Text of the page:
the liquid water is atomized and the oxidant is injected in a direction from the back end to the front port of the reaction chamber; or

the liquid water is atomized in a direction from the back end to the front port of the reaction chamber and the oxidant is injected in a direction from the front port to the back end of the reaction chamber.

Further, in the context of the present invention, the meaning of a port is enlarged to include closely shaped double ports, one of which is used for the oxidant injection, and the other for the water atomization. In the case of a double port, the two individual ports have to be close enough to each other, so that no excessive temperature deviations occur. The individual port for the water atomization should preferably be first (closer to the front port of the reactor) and the individual port for the oxidant injection should preferably be second (closer to the back end of the reactor).

The method of the present invention in a different preferred embodiment may also comprise

a step of determining Total Oxygen Demand of a secondary waste water stream; and

a step of mixing the secondary stream with a tertiary waste water stream of known Total Oxygen Demand so as to yield the primary waste water stream of a selected value of Total Oxygen Demand.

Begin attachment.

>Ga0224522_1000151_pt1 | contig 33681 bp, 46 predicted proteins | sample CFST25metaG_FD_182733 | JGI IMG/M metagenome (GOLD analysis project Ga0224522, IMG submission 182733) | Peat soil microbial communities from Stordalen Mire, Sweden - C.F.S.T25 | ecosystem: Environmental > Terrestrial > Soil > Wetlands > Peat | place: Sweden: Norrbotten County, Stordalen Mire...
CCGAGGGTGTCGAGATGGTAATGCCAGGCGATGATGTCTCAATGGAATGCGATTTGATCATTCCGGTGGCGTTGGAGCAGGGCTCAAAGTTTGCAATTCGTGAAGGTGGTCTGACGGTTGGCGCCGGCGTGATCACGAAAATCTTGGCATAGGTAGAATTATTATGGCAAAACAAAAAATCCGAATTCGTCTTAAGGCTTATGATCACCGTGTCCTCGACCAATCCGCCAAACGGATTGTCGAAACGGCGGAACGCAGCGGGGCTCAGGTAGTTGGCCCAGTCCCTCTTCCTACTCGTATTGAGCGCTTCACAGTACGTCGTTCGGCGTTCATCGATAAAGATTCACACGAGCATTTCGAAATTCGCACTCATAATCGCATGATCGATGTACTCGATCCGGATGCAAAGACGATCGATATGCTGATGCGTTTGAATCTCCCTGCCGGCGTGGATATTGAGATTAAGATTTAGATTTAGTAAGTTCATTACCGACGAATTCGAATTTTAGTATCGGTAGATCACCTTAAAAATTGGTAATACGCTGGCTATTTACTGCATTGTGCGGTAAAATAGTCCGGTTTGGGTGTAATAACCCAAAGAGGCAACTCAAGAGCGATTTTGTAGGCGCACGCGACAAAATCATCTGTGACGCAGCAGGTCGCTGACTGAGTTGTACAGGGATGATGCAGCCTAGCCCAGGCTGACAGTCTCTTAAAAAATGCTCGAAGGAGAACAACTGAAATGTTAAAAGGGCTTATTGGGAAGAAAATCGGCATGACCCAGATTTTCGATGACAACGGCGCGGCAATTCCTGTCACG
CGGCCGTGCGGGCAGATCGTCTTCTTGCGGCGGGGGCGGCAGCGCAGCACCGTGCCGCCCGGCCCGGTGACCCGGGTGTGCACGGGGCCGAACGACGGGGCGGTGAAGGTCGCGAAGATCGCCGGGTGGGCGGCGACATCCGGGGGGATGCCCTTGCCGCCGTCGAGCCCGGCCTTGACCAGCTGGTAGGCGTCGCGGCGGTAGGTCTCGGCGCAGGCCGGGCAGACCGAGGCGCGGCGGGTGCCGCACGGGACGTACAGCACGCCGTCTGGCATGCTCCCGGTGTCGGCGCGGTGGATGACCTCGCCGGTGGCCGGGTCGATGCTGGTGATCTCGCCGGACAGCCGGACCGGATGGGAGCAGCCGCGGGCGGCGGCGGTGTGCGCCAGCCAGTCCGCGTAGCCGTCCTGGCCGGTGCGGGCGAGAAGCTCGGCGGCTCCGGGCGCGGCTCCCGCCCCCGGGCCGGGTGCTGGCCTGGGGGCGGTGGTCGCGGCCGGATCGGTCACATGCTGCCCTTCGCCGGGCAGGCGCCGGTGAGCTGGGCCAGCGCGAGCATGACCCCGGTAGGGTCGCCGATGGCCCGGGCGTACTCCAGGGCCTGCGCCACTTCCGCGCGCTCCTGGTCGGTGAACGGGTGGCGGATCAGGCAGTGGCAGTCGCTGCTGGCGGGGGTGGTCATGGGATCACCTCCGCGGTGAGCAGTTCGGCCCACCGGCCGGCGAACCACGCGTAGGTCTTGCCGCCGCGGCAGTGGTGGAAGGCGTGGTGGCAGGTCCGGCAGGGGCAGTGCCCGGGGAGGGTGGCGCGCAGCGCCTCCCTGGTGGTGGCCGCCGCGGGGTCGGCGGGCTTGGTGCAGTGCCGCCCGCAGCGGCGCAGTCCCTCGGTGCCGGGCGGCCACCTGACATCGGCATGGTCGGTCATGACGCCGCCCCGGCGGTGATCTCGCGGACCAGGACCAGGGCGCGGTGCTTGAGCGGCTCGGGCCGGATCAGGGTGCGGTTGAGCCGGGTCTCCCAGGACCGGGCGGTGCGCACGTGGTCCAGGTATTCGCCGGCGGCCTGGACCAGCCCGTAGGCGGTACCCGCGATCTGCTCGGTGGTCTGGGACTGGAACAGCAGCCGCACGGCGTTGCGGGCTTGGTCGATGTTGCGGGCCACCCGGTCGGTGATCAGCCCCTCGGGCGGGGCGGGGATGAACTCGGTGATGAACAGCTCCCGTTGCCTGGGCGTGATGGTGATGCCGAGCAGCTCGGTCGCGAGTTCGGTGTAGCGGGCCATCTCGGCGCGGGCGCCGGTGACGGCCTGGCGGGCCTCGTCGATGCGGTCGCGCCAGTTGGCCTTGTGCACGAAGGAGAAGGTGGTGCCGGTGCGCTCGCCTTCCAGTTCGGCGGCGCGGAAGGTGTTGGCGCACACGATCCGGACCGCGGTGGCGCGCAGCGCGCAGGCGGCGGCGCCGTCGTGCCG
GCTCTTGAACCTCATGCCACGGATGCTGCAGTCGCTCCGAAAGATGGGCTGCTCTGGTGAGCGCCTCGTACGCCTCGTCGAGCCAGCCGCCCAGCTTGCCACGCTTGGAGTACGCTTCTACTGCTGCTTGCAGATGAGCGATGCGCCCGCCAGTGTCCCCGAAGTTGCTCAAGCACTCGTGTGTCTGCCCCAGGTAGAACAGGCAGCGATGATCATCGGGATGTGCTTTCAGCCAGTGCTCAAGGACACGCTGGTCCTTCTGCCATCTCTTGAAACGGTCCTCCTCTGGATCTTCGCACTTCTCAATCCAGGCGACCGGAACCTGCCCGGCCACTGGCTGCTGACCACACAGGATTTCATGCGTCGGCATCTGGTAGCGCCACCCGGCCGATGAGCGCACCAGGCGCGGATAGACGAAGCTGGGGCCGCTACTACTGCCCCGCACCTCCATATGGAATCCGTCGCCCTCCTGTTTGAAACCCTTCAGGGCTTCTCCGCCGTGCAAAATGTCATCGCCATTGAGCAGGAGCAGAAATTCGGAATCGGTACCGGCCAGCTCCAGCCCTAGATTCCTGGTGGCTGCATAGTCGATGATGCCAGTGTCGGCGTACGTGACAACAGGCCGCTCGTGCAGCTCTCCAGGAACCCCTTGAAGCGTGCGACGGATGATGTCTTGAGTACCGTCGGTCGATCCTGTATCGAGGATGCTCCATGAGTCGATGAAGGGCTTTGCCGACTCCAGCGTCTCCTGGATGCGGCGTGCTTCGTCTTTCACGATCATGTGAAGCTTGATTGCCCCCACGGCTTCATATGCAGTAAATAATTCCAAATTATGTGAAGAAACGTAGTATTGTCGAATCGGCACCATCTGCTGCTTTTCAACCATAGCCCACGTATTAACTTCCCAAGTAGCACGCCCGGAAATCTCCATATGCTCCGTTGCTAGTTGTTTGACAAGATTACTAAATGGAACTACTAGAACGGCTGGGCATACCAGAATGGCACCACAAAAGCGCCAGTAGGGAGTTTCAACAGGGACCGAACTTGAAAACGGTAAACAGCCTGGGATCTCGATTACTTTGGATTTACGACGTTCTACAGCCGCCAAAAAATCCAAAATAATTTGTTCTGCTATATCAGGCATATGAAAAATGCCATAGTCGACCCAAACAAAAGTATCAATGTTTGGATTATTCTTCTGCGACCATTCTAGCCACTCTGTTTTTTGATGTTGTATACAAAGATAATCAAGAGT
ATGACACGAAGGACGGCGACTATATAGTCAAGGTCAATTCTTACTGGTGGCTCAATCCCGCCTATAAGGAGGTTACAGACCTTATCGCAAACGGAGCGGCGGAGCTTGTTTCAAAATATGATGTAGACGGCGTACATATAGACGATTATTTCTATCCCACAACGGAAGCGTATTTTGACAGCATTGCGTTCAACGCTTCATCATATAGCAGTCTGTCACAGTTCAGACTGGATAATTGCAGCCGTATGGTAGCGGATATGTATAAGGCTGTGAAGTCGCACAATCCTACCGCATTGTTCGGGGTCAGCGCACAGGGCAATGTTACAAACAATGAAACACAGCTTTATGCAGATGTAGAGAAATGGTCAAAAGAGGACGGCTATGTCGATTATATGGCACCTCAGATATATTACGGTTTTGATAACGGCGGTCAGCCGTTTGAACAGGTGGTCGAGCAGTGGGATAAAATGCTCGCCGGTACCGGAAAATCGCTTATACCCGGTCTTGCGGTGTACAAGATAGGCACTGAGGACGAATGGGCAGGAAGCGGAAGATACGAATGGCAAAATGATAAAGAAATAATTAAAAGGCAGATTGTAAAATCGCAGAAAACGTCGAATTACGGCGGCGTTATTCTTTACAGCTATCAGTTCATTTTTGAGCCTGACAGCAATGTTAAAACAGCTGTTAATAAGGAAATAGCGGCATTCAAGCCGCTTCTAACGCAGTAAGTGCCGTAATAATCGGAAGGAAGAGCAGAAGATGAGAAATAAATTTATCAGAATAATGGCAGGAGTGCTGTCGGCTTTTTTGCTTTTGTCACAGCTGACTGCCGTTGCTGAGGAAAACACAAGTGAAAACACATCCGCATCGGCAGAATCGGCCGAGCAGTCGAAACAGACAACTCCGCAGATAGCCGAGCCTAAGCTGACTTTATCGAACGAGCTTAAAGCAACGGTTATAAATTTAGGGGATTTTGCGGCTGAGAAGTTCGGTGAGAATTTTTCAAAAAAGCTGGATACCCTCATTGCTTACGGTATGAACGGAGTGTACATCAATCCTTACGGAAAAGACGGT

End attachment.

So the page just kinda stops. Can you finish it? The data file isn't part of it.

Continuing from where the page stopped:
Further, in another embodiment of the present invention, the method may comprise

a step of determining Total Oxygen Demand for the primary stream, and

a step of controlling the total amount of oxidant injected through all the ports of the reaction chamber in a manner to be higher than that required by said Total Oxygen Demand.

Still in a different embodiment of the present invention, at least part of the water condensed after the back end of the reaction chamber may be re-directed to at least one of said injection side ports.

The method of this invention may also comprise

a step of detecting oxidant content in effluent gas exiting the back end of the reaction chamber, and if said oxidant content falls outside a selected range of values;